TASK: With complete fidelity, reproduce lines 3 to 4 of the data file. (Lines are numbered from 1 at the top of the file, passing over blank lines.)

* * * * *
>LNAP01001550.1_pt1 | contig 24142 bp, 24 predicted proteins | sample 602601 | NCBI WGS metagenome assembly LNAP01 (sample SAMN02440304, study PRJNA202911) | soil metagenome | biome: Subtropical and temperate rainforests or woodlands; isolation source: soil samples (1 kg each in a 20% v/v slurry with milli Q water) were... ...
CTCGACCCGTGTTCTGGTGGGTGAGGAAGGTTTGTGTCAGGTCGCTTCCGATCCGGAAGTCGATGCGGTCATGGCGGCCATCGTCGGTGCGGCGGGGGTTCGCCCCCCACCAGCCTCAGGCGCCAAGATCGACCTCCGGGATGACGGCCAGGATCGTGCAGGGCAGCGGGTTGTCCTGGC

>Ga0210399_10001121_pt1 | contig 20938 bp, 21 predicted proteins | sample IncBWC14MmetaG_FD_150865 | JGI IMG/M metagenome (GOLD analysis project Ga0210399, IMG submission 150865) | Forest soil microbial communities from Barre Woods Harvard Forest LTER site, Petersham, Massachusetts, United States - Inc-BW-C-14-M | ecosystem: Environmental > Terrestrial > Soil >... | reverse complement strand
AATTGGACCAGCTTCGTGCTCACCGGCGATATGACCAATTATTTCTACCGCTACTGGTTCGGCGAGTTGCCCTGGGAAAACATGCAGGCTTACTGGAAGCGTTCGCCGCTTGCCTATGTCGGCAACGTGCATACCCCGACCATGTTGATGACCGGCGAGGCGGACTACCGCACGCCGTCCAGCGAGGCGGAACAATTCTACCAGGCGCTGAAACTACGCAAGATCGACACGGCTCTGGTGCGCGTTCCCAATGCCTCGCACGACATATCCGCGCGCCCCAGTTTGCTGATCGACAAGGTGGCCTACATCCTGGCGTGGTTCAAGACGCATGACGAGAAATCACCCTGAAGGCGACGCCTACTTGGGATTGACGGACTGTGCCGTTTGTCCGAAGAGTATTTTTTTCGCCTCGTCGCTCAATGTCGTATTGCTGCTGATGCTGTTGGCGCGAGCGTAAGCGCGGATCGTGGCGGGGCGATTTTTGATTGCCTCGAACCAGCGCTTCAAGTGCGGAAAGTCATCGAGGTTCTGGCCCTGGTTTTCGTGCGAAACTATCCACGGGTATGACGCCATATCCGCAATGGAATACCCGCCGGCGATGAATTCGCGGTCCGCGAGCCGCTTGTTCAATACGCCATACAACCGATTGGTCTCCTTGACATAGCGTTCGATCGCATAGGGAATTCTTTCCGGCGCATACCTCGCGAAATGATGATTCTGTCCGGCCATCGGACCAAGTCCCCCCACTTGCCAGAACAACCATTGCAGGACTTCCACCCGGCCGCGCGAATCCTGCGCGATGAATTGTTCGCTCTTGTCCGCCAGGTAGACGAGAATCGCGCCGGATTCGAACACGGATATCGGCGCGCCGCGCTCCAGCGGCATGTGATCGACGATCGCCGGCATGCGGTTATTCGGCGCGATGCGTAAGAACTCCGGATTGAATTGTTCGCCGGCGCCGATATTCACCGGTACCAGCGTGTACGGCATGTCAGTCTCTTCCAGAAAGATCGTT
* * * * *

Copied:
>Ga0210399_10001121_pt1 | contig 20938 bp, 21 predicted proteins | sample IncBWC14MmetaG_FD_150865 | JGI IMG/M metagenome (GOLD analysis project Ga0210399, IMG submission 150865) | Forest soil microbial communities from Barre Woods Harvard Forest LTER site, Petersham, Massachusetts, United States - Inc-BW-C-14-M | ecosystem: Environmental > Terrestrial > Soil >... | reverse complement strand
AATTGGACCAGCTTCGTGCTCACCGGCGATATGACCAATTATTTCTACCGCTACTGGTTCGGCGAGTTGCCCTGGGAAAACATGCAGGCTTACTGGAAGCGTTCGCCGCTTGCCTATGTCGGCAACGTGCATACCCCGACCATGTTGATGACCGGCGAGGCGGACTACCGCACGCCGTCCAGCGAGGCGGAACAATTCTACCAGGCGCTGAAACTACGCAAGATCGACACGGCTCTGGTGCGCGTTCCCAATGCCTCGCACGACATATCCGCGCGCCCCAGTTTGCTGATCGACAAGGTGGCCTACATCCTGGCGTGGTTCAAGACGCATGACGAGAAATCACCCTGAAGGCGACGCCTACTTGGGATTGACGGACTGTGCCGTTTGTCCGAAGAGTATTTTTTTCGCCTCGTCGCTCAATGTCGTATTGCTGCTGATGCTGTTGGCGCGAGCGTAAGCGCGGATCGTGGCGGGGCGATTTTTGATTGCCTCGAACCAGCGCTTCAAGTGCGGAAAGTCATCGAGGTTCTGGCCCTGGTTTTCGTGCGAAACTATCCACGGGTATGACGCCATATCCGCAATGGAATACCCGCCGGCGATGAATTCGCGGTCCGCGAGCCGCTTGTTCAATACGCCATACAACCGATTGGTCTCCTTGACATAGCGTTCGATCGCATAGGGAATTCTTTCCGGCGCATACCTCGCGAAATGATGATTCTGTCCGGCCATCGGACCAAGTCCCCCCACTTGCCAGAACAACCATTGCAGGACTTCCACCCGGCCGCGCGAATCCTGCGCGATGAATTGTTCGCTCTTGTCCGCCAGGTAGACGAGAATCGCGCCGGATTCGAACACGGATATCGGCGCGCCGCGCTCCAGCGGCATGTGATCGACGATCGCCGGCATGCGGTTATTCGGCGCGATGCGTAAGAACTCCGGATTGAATTGTTCGCCGGCGCCGATATTCACCGGTACCAGCGTGTACGGCATGTCAGTCTCTTCCAGAAAGATCGTT